Roguery Before (and After) Breakfast
with Art from Sergio Ruzzier

h1 February 28th, 2017 by jules



 

Coming to shelves in early March is the deliciously-titled Tales for the Perfect Child (Atheneum), written by the late Florence Parry Heide and illustrated by Sergio Ruzzier. This is a reissue with Ruzzier’s spot illustrations; these eight stories were originally published in 1985 with illustrations by Victoria Chess. In July, that collection of stories will be followed by nine more stories from the same duo in Fables You Shouldn’t Pay Any Attention To (also from Atheneum).

These stories are vintage Heide — rife with mischief and delightful devilry. They’re a breath of fresh air, especially in this day and age of hyper helicopter parenting. Tales consists of the stories of Ruby, Arthur, Gertrude & Gloria, Harry, Bertha, Harriet, Irving, and Ethel; they are brought to life in Ruzzier’s signature style as ducks, pigs, cats, and the like. There are stories of whining, procrastination, deceit, and more — all tales of children attempting to one-up the adults in their lives by perfecting their misconduct. “Good whiners,” for instance, “make it very hard for anyone to think of anything else,” Heide writes in the story of Harriet, a kitten, who whines so perfectly that she gets precisely what she wants. (Heide notes in the beginning of the story: “Some children hardly ever whine. Can you believe that? So of course they never get to be very good at it.”)

 



 

Fables (I’ve read a galley of this one) is even funnier, a set of stories serving as straight-up satire of traditional, moral-laden children’s literature. This 2009 post from Curious Pages, a post about the original version of the stories, summarizes it well:

“Seven fables of animals and children doing horrible things. Celebrates carelessness, selfishness, envy, greed, laziness and lying.”

But as easy as it may be to say these stories are merely subverting your more didactic children’s tales, I think there’s a lot more smart stuff going on. Take the story involving two brothers named Caleb and Conrad; in Ruzzier’s world, they’re ducks. (Heide uses some very funny repetition to great effect in this story.) Both boys are incredibly “polite and kind and thoughtful and gracious and truthful.” When Conrad cordially offers to take his brother’s place at one point in the story, going inside to retrieve something from the kitchen, he ends up in trouble with his mother for tracking mud into the house. When she asks who did it, Conrad answers truthfully that he is the culprit. Heide writes: “It pays to be truthful, thought Conrad. Conrad was wrong.” And, delectably, that’s the end of the tale, leaving readers wondering just how much trouble he got into with his parent. Just how abstract of a moral principle is honesty anyway? It’s food-for-thought from Heide, though mostly she’s just trying to make us laugh (and she succeeds) at the notion of Conrad’s missed opportunity for finger-pointing.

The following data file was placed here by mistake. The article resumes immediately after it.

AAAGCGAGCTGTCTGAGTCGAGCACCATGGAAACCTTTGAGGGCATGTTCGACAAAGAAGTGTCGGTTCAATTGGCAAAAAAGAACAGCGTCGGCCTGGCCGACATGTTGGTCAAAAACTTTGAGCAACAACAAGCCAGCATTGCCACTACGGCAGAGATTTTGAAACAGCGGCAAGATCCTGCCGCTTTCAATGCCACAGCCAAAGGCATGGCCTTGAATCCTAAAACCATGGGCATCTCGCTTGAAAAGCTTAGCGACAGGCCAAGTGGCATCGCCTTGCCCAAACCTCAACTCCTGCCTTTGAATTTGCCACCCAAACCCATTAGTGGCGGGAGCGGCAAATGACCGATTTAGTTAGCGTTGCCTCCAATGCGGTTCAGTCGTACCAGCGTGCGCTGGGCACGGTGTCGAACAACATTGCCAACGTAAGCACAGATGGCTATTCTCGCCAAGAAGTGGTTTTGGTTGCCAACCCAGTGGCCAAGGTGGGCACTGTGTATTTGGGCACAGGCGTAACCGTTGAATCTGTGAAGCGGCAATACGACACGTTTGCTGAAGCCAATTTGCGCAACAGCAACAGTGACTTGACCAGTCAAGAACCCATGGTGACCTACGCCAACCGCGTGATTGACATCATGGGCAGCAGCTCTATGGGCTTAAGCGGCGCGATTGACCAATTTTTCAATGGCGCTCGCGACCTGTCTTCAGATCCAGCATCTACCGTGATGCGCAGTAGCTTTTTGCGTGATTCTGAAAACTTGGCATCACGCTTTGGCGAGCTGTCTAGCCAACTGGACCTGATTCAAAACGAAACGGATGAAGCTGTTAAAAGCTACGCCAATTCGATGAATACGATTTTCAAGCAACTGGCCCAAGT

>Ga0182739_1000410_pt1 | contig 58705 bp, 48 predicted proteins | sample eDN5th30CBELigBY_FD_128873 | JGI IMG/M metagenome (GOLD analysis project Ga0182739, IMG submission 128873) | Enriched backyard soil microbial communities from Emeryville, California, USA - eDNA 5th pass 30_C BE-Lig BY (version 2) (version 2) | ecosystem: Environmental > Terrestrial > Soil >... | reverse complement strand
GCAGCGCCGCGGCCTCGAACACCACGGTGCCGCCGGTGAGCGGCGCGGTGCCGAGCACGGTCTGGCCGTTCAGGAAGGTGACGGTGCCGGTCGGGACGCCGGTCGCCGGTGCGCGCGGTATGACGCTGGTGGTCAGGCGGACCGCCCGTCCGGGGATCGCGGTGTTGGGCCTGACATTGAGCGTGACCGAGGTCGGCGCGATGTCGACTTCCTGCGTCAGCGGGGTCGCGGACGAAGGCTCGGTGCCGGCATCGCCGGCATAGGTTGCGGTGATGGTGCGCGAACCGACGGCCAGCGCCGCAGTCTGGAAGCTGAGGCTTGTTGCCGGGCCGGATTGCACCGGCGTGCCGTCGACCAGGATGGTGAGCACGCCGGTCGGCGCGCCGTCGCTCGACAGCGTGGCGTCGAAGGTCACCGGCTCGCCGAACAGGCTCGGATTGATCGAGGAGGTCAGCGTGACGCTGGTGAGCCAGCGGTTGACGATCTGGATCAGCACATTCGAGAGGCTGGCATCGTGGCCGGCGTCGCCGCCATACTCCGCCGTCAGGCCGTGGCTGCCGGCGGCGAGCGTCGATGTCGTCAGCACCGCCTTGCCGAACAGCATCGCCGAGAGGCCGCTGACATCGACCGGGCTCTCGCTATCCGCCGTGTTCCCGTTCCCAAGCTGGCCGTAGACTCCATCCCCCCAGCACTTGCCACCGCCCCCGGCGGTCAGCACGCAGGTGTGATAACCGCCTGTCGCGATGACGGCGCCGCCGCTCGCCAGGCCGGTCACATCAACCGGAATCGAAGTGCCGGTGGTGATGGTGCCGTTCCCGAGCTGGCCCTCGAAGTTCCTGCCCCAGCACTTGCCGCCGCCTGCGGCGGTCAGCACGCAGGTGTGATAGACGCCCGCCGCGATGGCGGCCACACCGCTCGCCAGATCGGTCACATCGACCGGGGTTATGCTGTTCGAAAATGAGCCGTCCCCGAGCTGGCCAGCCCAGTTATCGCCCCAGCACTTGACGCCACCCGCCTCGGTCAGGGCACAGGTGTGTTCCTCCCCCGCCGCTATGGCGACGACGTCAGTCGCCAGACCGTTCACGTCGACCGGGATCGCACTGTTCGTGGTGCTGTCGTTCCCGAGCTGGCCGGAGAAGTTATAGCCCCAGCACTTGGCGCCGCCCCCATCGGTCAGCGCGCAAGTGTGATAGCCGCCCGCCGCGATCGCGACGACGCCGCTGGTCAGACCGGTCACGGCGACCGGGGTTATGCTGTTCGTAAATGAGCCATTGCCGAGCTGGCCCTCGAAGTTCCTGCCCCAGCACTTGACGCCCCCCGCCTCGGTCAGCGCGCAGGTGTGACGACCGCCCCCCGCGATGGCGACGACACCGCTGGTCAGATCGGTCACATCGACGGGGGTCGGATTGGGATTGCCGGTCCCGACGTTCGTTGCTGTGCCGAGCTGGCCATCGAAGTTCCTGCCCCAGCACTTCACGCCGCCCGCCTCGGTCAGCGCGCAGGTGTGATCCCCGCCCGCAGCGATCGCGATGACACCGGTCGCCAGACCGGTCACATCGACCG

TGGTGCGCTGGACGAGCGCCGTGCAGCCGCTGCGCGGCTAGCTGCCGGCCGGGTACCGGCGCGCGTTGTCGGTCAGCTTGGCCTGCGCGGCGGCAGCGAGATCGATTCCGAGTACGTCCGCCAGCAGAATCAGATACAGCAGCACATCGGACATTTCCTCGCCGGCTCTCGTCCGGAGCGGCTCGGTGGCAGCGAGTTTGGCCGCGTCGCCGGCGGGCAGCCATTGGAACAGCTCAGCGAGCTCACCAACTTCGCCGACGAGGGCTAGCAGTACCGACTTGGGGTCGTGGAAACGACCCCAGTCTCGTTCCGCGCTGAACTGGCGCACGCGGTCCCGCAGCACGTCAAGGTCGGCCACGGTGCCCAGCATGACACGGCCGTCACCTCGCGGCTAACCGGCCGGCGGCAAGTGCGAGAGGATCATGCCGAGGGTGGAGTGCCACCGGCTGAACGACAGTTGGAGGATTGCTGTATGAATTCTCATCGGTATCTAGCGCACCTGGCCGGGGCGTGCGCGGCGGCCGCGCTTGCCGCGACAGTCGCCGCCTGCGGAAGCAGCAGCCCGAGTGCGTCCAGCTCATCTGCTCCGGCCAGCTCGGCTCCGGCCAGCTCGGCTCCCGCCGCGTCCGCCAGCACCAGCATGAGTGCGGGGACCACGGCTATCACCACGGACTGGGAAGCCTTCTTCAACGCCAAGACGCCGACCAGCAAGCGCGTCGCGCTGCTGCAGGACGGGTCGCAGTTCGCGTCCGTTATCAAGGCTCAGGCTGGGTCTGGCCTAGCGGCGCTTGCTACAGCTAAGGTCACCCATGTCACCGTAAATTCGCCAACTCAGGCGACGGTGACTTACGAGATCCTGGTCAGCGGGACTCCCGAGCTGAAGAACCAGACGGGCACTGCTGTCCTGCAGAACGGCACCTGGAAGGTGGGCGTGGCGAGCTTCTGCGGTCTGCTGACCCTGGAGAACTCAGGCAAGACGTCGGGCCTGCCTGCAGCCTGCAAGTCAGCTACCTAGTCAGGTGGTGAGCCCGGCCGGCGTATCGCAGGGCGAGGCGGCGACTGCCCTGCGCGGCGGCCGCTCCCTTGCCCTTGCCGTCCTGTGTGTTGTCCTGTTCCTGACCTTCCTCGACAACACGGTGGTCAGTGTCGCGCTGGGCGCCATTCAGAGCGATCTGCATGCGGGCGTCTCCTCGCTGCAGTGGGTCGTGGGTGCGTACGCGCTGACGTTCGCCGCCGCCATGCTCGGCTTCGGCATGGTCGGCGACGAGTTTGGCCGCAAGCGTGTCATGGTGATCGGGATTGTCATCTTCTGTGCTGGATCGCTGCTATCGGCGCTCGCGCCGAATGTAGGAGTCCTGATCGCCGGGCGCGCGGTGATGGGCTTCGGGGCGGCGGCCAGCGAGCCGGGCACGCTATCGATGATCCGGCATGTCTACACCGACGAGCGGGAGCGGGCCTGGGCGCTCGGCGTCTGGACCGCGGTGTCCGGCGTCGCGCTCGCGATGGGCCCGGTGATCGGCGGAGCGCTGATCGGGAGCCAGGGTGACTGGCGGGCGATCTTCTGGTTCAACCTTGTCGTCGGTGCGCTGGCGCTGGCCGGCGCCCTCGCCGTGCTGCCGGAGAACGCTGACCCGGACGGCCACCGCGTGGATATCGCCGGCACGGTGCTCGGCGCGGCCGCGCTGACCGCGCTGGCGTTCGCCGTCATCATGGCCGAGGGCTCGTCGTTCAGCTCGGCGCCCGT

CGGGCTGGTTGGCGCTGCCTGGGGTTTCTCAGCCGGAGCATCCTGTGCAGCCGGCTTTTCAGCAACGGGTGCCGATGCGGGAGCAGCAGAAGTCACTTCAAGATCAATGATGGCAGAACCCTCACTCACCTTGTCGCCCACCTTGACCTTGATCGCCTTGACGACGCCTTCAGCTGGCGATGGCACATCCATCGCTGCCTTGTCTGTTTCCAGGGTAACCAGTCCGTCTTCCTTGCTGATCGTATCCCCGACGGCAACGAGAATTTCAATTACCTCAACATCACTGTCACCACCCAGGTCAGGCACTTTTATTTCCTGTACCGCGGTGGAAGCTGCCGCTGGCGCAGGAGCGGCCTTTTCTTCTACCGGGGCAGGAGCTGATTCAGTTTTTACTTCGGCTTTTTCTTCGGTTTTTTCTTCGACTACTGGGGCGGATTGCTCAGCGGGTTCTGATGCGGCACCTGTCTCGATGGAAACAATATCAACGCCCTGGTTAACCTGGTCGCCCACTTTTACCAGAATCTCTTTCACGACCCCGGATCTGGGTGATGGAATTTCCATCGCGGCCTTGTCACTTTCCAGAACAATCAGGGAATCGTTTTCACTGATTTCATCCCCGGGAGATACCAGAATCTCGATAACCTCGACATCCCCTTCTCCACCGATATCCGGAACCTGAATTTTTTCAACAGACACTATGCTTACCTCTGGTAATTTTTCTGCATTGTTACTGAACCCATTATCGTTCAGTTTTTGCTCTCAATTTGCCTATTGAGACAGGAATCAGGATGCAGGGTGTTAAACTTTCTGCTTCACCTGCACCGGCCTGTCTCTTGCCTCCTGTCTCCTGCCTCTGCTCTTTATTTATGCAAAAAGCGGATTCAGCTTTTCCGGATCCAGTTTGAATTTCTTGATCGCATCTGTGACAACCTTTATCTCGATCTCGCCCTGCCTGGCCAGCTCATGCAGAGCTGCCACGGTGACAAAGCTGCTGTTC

Ruzzier’s illustrations strike just the right note. Dry-humored and mischievous, they capture the fun in subverting adult expectations. Some of these are laugh-outloud funny. When Harriet’s mother (remember: Harriet is our expert whiner), always striving to convince Harriet to cease her moaning, offers up a new coloring book with the goal of distracting her daughter, we see Harriet at her table (with her best martyr face), dramatically throwing it aside. Ruzzier places the pie Harriet desperately wants so far at the end of the very long table, accentuating Harriet’s woe with pathos. Children will relate.

Though he doesn’t share that illustration below (you’ll have to find a copy of the book, come March), Ruzzier shares some other illustrations here today—and even some preliminary images—below. I thank him for sharing.

 

From Tales for the Perfect Child:


 



From Ruby’s story: “Ruby wanted to go over to Ethel’s house to play.
But Ruby’s mother said, ‘You have to watch Clyde. …'”


 




From Arthur’s story: “Arthur liked to wear his old comfortable clothes
and his old comfortable sneakers.
He did not like to get dressed up. …”


 



Above: Sketches from Harry’s story


 




From Bertha’s story: “It was a lovely, cool, sunshiny day.
‘It’s a lovely, cool, sunshiny day,’ said Bertha’s mother.
‘Stop watching television and go outside and play. …'”


 


Above: Sketch from Ethel’s story


 


Jacket sketch


 

From Fables You
Shouldn’t Pay Any Attention To
:


 





From Cyril’s fable: “‘I’m glad I was selfish,’
said Cyril. ‘It pays.'”


 




From Gretchen’s fable: “While she was floating around she saw a worm on a hook. There it was, right in front of her, and it looked particularly delicious.”


 





From Chester’s fable: “Chester was lazy.
Chester was the
laziest turkey you ever heard of. …”


 

* * * * * * *

All images used by permission of Sergio Ruzzier, 2017.

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